Quadrature Formulas

Quadrature Formulas

 

formulas for approximating definite integrals by means of the values of the integrand at a finite number of points. The most common quadrature formulas have the form

where x1x2, …, xn are the nodes of the quadrature formula, A1, A2 . . . ,An are its coefficients, and Rn is the remainder term. For example,

where a ≤ ξ ≤ b (trapezoidal rule). Sometimes for mulas for mechanical, or numerical, quadrature are also called quadrature formulas.

REFERENCE

Krylov, V. I. Priblizhennoe vychislenie integralov, 2nd ed. Moscow, 1967.
References in periodicals archive ?
In sparse grids, quadrature formulas of high order for some dimensions are combined with quadrature formulas of lower order for the remaining dimensions in a way that the interpolation error is equivalent to that of full tensor products.
They show how to use exact-difference schemes as a starting point for constructing finite-difference schemes suitable for implementation on a computer, and show that combining exact-difference schemes with modern quadrature formulas results in numerical algorithms that are highly efficient.
Indeed, by using this representation, we introduce a class of weighted interpolatory quadrature formulas in Section 3.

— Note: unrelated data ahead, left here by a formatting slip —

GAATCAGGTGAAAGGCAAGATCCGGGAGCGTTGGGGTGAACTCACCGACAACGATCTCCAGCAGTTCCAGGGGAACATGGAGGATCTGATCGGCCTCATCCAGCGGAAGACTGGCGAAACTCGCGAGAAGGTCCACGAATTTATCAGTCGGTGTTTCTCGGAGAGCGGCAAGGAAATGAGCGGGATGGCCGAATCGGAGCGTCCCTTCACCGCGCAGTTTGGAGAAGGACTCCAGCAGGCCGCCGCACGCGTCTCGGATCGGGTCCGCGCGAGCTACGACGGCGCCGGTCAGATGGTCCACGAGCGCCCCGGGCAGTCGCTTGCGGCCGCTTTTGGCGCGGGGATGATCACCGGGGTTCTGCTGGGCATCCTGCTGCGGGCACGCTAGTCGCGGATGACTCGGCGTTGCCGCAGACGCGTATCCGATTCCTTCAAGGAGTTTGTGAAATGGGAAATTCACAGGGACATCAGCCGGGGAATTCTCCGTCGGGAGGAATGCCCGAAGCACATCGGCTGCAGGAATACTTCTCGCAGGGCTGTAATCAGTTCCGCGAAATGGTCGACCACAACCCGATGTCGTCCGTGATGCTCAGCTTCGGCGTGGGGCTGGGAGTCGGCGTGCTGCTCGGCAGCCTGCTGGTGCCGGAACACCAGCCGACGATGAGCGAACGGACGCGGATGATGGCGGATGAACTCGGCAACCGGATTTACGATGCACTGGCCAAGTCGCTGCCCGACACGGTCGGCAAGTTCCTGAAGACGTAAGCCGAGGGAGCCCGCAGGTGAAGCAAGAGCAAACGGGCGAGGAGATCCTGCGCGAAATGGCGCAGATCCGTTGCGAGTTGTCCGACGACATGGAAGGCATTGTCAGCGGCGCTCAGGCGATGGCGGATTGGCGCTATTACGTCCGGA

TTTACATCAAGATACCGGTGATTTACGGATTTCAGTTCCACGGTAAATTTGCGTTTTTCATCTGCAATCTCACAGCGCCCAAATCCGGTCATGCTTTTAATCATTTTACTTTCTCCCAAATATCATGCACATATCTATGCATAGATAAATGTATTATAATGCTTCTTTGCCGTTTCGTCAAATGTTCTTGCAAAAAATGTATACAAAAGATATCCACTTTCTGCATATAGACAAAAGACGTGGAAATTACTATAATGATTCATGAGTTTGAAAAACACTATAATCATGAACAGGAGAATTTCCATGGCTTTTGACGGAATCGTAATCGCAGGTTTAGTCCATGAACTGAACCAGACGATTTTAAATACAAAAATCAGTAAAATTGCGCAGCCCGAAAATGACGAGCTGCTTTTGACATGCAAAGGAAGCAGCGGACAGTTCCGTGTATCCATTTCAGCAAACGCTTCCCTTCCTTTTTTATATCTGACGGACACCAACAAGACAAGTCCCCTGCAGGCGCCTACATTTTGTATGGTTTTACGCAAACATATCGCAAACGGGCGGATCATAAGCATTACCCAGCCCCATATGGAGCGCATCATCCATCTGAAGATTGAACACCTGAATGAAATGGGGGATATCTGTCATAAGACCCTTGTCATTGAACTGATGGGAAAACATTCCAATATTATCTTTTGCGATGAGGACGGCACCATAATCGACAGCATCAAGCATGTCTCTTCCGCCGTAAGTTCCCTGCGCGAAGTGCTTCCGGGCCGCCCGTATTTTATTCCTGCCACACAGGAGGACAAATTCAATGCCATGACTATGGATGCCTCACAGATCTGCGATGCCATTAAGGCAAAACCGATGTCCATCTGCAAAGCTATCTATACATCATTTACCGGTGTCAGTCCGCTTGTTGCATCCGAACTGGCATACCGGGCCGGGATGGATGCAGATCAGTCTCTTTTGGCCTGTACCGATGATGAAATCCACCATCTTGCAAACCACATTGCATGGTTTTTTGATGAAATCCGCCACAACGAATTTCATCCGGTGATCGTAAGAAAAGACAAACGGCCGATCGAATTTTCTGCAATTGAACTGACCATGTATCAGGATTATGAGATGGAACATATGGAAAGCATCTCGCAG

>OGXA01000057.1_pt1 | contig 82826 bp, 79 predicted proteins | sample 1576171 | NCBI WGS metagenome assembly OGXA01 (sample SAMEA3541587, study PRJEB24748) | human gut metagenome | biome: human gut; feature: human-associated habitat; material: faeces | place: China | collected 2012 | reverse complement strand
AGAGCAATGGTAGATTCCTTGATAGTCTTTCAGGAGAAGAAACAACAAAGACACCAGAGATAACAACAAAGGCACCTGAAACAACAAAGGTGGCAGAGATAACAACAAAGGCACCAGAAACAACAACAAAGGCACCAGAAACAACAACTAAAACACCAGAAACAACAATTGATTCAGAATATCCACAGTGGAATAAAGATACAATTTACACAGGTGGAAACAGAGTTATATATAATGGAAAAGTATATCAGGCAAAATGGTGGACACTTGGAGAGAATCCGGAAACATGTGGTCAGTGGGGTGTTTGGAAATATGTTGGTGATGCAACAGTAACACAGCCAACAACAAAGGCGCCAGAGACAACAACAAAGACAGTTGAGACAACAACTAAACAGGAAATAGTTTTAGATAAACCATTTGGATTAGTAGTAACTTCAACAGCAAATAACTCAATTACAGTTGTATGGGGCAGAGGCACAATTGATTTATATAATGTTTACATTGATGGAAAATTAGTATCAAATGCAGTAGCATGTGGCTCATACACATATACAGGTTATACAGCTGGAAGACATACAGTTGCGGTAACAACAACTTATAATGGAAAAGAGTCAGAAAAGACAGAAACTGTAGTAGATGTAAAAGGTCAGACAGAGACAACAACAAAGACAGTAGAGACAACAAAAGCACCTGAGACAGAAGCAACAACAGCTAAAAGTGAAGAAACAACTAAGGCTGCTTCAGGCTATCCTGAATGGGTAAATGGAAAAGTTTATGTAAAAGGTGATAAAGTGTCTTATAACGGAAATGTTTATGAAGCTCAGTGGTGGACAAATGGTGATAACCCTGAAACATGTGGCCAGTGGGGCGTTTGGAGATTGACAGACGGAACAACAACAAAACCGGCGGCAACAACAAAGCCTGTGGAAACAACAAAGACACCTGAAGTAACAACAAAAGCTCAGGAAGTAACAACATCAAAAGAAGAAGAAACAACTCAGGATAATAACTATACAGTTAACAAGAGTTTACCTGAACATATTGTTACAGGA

In order to model the triangles with curved edges in the boundary of the area more accurately, curvilinear coordinate transformation is used to map a curved triangle to a straight one; then the high order symmetrical Gaussian quadrature formulas over the triangles are adopted to evaluate the finite Fourier integration (1) more accurately; finally the 2D NUFFT [20] algorithm helps to make the computational complexity similar to 2D FFT.
Now if f is as above, then we have the one-point and two-points open Newton-Cotes quadrature formulas
Quadrature formulas based on rational interpolation.
Gauss-Szego quadrature formulas [20,22,39] are formulas of maximal degree for estimating integrals with respect to measures with support on the unit circle.
i,v] in Gauss-Turan quadrature formulas with multiple nodes and their generalizations can be found in [15, 18, 28, 37] (see also [13]).
The possibility of a "subperiodic" trigonometric quadrature formula with positive weights opens the way to construct stable product quadrature formulas [17, Chapter 2], which are exact for total-degree algebraic polynomials on domains related to circular arcs.
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The quadrature formulas are interpolatory and therefore the degree of exactness is at least n.

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